An Array of Utopian Flowers
- Is Nuclear Waste at San Onofre Safe?
Posted on March 12, 2020 | No Comments
- Reducing Single-Use Culture Through Legislation – National Zero Waste Conference
Posted on March 10, 2020 | No Comments
- Extraction: Fracking and Drilling for Plastic Dreams – Plastic Plague Pt 1
Posted on March 5, 2020 | No Comments
- Connecting Waste and Climate Change – National Zero Waste Conference
Posted on March 3, 2020 | No Comments
- Tribal Sovereignty and Self Determination
Posted on February 27, 2020 | No Comments
- Is Nuclear Waste at San Onofre Safe?
WilderUtopia in 102 Languages
Daily Dose of the Wild
Twittering From the Trees
‘Medicine Walk’ Featured in SBLitJo
Archive for October, 2012
- Posted on October 29, 2012 | 26 CommentsIn the pre-Hispanic era, skulls were kept as trophies and displayed during the rituals to symbolize death and rebirth. These ancestors passed down the knowledge that souls exist after death, resting in Mictlan, the land of the dead, not for judgment or resurrection, but for the day each year when they could return home to visit their loved ones.
- Posted on October 23, 2012 | 2 CommentsDeveloper David Mirvish hopes his string of sculptural towers in Toronto arts district will provide an antidote for the banality of the traditional glass box condo tower. “I am not building condominiums,” he said at the announcement. “I am building three sculptures for people to live in.”
- Posted on October 23, 2012 | 1 CommentThe Rail~Volution Conference rolled into Los Angeles to illustrate how transit projects energize neighborhoods, meeting a significant demand for multi-density housing walkable to restaurants, offices, and shops. They can transform the landscape and mindset, in this case, of auto-addicted Southern California. One stop at a time.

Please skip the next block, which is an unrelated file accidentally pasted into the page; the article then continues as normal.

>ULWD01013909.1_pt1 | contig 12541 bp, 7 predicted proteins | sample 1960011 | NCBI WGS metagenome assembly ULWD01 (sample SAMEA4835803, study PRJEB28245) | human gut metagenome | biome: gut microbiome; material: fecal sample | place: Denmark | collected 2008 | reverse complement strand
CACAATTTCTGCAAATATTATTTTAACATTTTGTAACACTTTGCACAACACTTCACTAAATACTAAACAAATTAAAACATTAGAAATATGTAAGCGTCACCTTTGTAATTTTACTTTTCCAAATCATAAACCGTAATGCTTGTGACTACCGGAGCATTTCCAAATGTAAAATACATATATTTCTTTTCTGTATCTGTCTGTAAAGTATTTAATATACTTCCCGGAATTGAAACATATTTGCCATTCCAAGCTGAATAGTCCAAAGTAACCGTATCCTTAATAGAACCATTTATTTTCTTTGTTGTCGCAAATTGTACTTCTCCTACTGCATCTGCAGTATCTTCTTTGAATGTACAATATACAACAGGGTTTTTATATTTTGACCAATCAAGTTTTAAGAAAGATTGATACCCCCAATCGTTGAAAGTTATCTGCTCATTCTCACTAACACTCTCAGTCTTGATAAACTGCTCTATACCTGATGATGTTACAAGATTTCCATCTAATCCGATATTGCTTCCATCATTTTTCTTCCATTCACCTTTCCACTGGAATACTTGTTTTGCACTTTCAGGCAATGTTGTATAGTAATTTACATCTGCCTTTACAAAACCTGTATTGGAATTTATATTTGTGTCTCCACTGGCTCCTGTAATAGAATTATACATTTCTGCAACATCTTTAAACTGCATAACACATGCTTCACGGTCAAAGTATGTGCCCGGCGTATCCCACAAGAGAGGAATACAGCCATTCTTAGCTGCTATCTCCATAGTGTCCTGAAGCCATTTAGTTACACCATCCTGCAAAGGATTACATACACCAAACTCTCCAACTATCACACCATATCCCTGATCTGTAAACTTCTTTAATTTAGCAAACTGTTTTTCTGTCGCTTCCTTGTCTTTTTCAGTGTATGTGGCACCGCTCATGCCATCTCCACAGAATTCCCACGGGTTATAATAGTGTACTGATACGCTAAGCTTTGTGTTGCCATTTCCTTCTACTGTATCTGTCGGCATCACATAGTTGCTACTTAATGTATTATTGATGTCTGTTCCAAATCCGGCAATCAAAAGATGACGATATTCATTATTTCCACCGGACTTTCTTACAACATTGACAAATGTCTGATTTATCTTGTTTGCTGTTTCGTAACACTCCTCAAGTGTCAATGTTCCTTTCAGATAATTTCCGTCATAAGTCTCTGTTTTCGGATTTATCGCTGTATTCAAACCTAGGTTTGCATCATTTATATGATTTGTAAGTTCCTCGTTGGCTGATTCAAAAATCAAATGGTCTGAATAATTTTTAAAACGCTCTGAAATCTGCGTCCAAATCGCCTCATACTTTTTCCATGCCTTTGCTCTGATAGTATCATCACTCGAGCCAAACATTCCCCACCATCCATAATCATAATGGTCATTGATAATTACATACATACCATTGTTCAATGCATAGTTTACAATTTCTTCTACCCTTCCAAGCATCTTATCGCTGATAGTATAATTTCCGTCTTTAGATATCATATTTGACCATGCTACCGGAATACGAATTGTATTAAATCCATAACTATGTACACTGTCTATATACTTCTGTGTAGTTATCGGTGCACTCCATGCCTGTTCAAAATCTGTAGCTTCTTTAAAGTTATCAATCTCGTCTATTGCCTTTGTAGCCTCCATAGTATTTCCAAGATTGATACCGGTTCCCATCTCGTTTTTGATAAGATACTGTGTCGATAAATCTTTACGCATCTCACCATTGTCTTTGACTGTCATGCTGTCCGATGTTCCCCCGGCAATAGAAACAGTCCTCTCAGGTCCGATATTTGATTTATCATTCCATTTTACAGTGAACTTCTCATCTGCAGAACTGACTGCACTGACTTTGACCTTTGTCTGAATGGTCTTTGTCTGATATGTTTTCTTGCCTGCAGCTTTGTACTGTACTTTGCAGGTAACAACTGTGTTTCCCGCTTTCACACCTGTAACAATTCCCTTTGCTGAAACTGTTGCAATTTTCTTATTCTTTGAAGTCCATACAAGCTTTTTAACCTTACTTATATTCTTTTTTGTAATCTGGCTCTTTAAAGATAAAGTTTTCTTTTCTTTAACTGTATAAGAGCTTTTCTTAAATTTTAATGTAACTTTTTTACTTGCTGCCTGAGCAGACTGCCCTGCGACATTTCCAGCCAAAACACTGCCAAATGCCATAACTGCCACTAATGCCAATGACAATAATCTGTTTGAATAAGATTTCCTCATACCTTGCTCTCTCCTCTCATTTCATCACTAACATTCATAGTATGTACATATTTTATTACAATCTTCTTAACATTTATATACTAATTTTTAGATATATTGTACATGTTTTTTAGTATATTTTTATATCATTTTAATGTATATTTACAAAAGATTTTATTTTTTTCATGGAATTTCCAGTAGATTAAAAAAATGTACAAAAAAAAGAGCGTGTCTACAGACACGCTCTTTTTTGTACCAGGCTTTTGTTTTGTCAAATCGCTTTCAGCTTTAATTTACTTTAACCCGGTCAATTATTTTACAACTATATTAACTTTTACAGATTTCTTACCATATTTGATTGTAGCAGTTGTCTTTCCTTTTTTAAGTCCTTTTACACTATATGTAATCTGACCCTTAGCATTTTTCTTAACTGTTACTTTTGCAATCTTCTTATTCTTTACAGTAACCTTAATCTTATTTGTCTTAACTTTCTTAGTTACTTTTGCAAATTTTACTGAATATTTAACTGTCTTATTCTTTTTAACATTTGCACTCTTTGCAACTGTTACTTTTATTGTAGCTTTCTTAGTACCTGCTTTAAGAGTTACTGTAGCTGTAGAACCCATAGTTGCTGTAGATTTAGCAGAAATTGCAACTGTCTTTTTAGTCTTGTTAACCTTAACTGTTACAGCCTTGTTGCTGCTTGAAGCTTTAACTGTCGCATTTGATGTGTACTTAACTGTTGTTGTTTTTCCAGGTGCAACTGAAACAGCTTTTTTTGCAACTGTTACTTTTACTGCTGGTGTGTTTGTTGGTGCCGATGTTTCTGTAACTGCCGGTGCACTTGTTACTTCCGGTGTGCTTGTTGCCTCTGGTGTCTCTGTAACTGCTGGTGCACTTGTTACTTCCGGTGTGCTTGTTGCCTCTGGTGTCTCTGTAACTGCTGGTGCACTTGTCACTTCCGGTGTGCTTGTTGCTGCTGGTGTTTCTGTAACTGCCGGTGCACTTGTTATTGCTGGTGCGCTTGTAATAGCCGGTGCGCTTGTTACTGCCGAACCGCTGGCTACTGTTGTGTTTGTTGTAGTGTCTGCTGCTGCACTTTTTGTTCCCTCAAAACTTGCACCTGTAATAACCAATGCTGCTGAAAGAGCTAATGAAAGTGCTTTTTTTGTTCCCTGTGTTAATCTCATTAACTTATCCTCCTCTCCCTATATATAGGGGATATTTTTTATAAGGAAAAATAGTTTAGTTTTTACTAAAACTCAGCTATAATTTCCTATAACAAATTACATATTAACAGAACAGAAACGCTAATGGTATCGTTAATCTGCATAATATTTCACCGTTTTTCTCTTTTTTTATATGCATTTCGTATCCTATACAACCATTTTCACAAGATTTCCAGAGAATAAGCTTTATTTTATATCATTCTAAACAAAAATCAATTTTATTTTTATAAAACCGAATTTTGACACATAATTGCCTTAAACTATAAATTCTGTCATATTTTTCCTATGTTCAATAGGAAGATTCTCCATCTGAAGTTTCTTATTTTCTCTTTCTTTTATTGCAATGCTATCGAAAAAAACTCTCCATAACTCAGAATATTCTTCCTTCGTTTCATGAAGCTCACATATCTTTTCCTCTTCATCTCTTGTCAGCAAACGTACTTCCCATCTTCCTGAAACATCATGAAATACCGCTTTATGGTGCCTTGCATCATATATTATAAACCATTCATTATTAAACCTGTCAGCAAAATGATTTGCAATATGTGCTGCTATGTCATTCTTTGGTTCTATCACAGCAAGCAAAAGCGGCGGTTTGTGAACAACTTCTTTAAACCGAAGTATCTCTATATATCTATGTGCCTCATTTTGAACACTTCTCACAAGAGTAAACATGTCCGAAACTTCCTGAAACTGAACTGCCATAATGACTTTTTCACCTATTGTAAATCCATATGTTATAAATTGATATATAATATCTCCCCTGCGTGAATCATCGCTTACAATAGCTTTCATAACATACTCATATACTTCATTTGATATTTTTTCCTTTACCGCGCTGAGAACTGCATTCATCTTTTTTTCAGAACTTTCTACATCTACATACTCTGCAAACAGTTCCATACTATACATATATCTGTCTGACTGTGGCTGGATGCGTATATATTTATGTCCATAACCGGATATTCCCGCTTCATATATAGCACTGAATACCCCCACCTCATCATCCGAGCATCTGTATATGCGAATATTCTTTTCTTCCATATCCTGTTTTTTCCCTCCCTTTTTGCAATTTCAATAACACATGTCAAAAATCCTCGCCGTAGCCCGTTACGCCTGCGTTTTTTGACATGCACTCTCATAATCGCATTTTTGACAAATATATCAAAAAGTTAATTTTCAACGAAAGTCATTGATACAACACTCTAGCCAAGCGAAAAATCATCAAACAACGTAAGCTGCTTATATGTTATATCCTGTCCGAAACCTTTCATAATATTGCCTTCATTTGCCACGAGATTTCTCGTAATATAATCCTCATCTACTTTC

- Posted on October 22, 2012 | 6 CommentsGroups of Kumeyaay People live in the isolated canyons of the Tijuana River watershed, high in the Baja California peninsula. They harvest acorns and pine nuts, hunt rattlesnake and small animals, collect grasses to weave baskets. They allow a glimpse of what life in Southern California before the Spanish arrived was like.
- Posted on October 16, 2012 | 3 CommentsPassive solar Earthships provide electricity, potable water, sustainable food production, with contained sewage treatment, and can be built anywhere in the world. Renegade eco-architect Michael Reynolds' construction and design process called Earthship Biotecture creates beyond LEED Architecture, a sustainable green building design made of natural and recycled materials.
- Posted on October 9, 2012 | 25 CommentsA short film follows artist Chris Jordan to investigate the thousands of albatrosses dying from ingestion of plastic from the Pacific Garbage Patch. The Albatross journey across the sea takes them over the world’s largest dump: slowly rotating masses of partially-submerged trash between San Francisco and Hawai’i.
- Posted on October 7, 2012 | No CommentsIn Dhaka, climate change refugees are moving from the countryside and into squalid slums due to repeated monsoonal floods that have rendered traditional farmland unusable. A new documentary by Ami Vitale from the Knight Center for International Media wades through the floods, looking for solutions.
- Posted on October 3, 2012 | 3 CommentsFellini in the 1969 experimental documentary on US television opines on his Felliniesque creative process: "I think almost exclusively in images, which explains why an actor's face and body are more important to me than plot structure . . . . The key word to understanding my kind of cinema is vitality. What I seek is to live the expression itself."
- Posted on October 3, 2012 | 1 CommentThree LEED-ND pilot participants—the Brewery in Milwaukee, Wisconsin; the SALT District in Syracuse, New York; and Tassafaronga Village in Oakland, California—show promise as neighborhood-scale revitalized green adaptive reuse in a difficult economy.